Dealing with the practice of zero hour contracts needs to come with a plan for a proper and comprehensive apprenticeship system, investment in new technologies, state incubators of high tech start-ups, plus a revamp of university education (courses relevant to the 21C and free). Education in this country ranges from the privileged and elitist (private schools and Oxbridge) for the 7%, to the mundane and ‘unfit for purpose’ for the 93%.

Three policies, or snippets, that worry me, in that they either won’t work or don’t go far enough include…

  • The Mansion Tax. Heavily biased against London and largely penalising those in or approaching retirement. We need to look at taxing equity as people sell and move up the housing ladder, part of rebalancing owning and renting. Difficult to think of a more unpopular policy but it is the right thing to do so argue the case and sell it.
  • The Energy Freeze. I see this not working; there will be legal challenges and very ‘long grass’. We don’t live in a South American dictatorship, and I cannot see how we can tell private firms what to invoice their customers without taking responsibility for dislocations to investment plans, etc. Also what happens in 2017? What really bothers me with this policy is that it is an indictment of Labour cowardice. The case for taking utilities back into public ownership is solid, unfortunately so is the Labour Party’s fear of The City and being labelled the party of nationalisation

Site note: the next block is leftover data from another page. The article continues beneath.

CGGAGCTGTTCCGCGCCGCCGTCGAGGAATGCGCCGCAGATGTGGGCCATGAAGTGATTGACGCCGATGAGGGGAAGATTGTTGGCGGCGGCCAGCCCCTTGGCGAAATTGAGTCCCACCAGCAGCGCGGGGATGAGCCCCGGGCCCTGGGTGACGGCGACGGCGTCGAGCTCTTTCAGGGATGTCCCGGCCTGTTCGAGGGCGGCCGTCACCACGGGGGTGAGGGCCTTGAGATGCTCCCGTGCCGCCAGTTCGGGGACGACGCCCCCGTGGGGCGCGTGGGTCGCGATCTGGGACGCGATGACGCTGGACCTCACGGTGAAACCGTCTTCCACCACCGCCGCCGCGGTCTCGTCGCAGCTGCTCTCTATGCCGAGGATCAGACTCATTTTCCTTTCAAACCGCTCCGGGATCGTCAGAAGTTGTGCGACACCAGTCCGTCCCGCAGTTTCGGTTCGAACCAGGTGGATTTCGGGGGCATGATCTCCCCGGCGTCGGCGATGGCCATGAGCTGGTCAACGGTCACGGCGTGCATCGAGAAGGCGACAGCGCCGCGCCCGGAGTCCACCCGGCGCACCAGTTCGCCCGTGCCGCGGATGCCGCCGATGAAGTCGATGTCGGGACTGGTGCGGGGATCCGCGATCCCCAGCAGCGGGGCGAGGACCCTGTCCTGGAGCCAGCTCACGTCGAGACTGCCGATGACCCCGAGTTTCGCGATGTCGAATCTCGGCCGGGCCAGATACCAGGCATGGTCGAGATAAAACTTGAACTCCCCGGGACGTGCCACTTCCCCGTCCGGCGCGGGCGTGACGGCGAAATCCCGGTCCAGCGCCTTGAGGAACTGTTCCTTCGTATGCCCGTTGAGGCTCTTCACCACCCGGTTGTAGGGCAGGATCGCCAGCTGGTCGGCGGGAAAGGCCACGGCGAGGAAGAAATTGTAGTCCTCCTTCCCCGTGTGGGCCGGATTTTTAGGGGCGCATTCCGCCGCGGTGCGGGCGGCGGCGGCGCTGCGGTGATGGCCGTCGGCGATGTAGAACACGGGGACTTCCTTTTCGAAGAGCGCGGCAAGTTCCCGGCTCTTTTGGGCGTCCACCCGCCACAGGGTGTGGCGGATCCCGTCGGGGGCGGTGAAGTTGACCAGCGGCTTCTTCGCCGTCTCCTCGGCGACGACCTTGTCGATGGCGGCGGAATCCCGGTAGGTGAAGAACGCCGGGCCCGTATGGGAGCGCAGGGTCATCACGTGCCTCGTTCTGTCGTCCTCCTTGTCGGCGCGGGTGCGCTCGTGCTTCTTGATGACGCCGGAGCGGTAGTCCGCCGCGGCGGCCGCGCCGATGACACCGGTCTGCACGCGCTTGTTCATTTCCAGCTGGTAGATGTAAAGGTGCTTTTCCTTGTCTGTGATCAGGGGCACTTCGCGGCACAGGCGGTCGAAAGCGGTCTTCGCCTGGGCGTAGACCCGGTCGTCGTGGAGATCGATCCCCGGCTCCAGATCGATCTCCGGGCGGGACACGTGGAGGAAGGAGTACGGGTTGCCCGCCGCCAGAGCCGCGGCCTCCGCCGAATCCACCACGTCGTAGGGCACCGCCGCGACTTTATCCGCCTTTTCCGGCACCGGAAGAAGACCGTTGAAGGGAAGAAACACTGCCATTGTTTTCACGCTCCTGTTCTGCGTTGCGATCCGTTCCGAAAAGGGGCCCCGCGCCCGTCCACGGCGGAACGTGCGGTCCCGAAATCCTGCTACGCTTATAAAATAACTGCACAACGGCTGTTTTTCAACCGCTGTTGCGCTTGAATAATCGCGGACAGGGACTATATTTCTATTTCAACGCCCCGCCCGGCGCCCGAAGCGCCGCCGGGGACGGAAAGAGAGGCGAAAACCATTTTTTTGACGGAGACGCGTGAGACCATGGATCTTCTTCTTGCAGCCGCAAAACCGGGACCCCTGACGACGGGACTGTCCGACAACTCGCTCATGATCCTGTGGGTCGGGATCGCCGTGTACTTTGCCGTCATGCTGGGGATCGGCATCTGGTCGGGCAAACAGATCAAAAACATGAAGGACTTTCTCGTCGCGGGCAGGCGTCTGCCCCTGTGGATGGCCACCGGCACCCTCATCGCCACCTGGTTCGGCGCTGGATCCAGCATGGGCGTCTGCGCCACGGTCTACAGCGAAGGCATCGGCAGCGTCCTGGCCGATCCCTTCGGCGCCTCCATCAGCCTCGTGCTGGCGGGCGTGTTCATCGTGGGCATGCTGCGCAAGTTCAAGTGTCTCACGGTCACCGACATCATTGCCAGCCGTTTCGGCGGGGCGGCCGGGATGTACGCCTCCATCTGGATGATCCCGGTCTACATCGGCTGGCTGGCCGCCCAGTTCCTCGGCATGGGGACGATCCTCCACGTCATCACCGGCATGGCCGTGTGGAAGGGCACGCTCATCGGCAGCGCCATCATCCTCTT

• The proposed 50% tax rate for higher earners. The Labour Party needs to ‘get’ globalisation; it won’t go away any time soon. It simply won’t work; it is targeted at the high end of workers who are very mobile, talented and educated; the world is their oyster. We also need to attract not frighten away talent. It would be cute if the Labour Party blind-sided the Conservatives and offered a top rate income tax of 35%. Dealing with inequality needs to be a top goal but deal with it through inheritance tax and education, and taming rampant exploitation of property ownership.


Some missing policies include…

  • Far reaching constitutional reform
    • Abolition of the House of Lords
    • A written constitution to, inter alia, ring fence hard won equalities
    • The armed forces swear allegiance to the constitution
  • Addressing social mobility and our 2-tier education system. It can’t be right or efficient use of human resource that the 7% privately educated cream off all the top jobs. Note this could mean getting rid of private education or state education.
  • Radical reform of the private rental sector. Policy here should be grounded in the reality that the rental sector, currently with 9 million tenants, is no longer about students or a waiting room to get onto the property ladder. People are trying to make a home, a life, in this sector; they need help.


The Team is also the problem

I was disappointed by the recent tame mini reshuffle. Ed Miliband needs to be more ruthless.

Our chances next May would benefit significantly, I feel, from axing Ed Balls (the man is old Labour has baggage and unable to shake off blame for the crash even though it clearly was not his fault), Tristram Hunt (ineffectual as education shadow and questionable in loyalty) and Harriet Harman (voted for Iraq War and then made a clumsy U-turn on apology for the deed; the woman has poor judgement combined with a large ego, fatal).

We could do better; promote Rachel Reeves, Chuka Umunna and Stella Creasy. The talents there – use it.

Labour are capable of getting a working majority next May and joining Attlee’s government as one of the great post war reforming administrations.

If only they knew it.